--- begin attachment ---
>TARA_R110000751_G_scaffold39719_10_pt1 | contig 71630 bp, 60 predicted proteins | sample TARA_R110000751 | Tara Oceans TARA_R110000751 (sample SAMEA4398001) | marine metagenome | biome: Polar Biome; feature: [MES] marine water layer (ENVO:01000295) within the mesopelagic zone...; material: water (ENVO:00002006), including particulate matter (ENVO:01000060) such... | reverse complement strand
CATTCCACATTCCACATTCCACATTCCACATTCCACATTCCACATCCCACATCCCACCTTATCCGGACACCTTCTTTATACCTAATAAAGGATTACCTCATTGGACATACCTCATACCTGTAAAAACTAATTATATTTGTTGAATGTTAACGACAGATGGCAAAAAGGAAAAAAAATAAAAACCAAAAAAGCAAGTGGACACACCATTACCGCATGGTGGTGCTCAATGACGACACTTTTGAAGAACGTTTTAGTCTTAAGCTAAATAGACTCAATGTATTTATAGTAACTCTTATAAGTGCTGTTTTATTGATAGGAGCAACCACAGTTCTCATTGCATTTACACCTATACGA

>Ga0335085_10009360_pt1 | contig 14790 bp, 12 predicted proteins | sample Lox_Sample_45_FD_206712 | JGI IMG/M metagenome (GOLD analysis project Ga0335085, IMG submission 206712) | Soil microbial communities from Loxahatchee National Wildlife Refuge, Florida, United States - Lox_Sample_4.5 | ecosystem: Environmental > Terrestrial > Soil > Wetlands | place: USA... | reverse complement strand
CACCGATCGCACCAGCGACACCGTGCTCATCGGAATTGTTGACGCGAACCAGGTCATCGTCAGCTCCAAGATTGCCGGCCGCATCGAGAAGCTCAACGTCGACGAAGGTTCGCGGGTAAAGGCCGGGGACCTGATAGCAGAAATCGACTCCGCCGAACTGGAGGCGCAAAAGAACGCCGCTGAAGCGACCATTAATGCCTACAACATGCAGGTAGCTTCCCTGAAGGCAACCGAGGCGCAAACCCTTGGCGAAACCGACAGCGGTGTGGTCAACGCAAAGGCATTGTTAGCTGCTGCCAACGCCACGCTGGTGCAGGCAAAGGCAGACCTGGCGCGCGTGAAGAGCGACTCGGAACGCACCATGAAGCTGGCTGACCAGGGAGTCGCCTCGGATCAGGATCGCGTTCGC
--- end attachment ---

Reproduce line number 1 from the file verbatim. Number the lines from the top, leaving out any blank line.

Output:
>TARA_R110000751_G_scaffold39719_10_pt1 | contig 71630 bp, 60 predicted proteins | sample TARA_R110000751 | Tara Oceans TARA_R110000751 (sample SAMEA4398001) | marine metagenome | biome: Polar Biome; feature: [MES] marine water layer (ENVO:01000295) within the mesopelagic zone...; material: water (ENVO:00002006), including particulate matter (ENVO:01000060) such... | reverse complement strand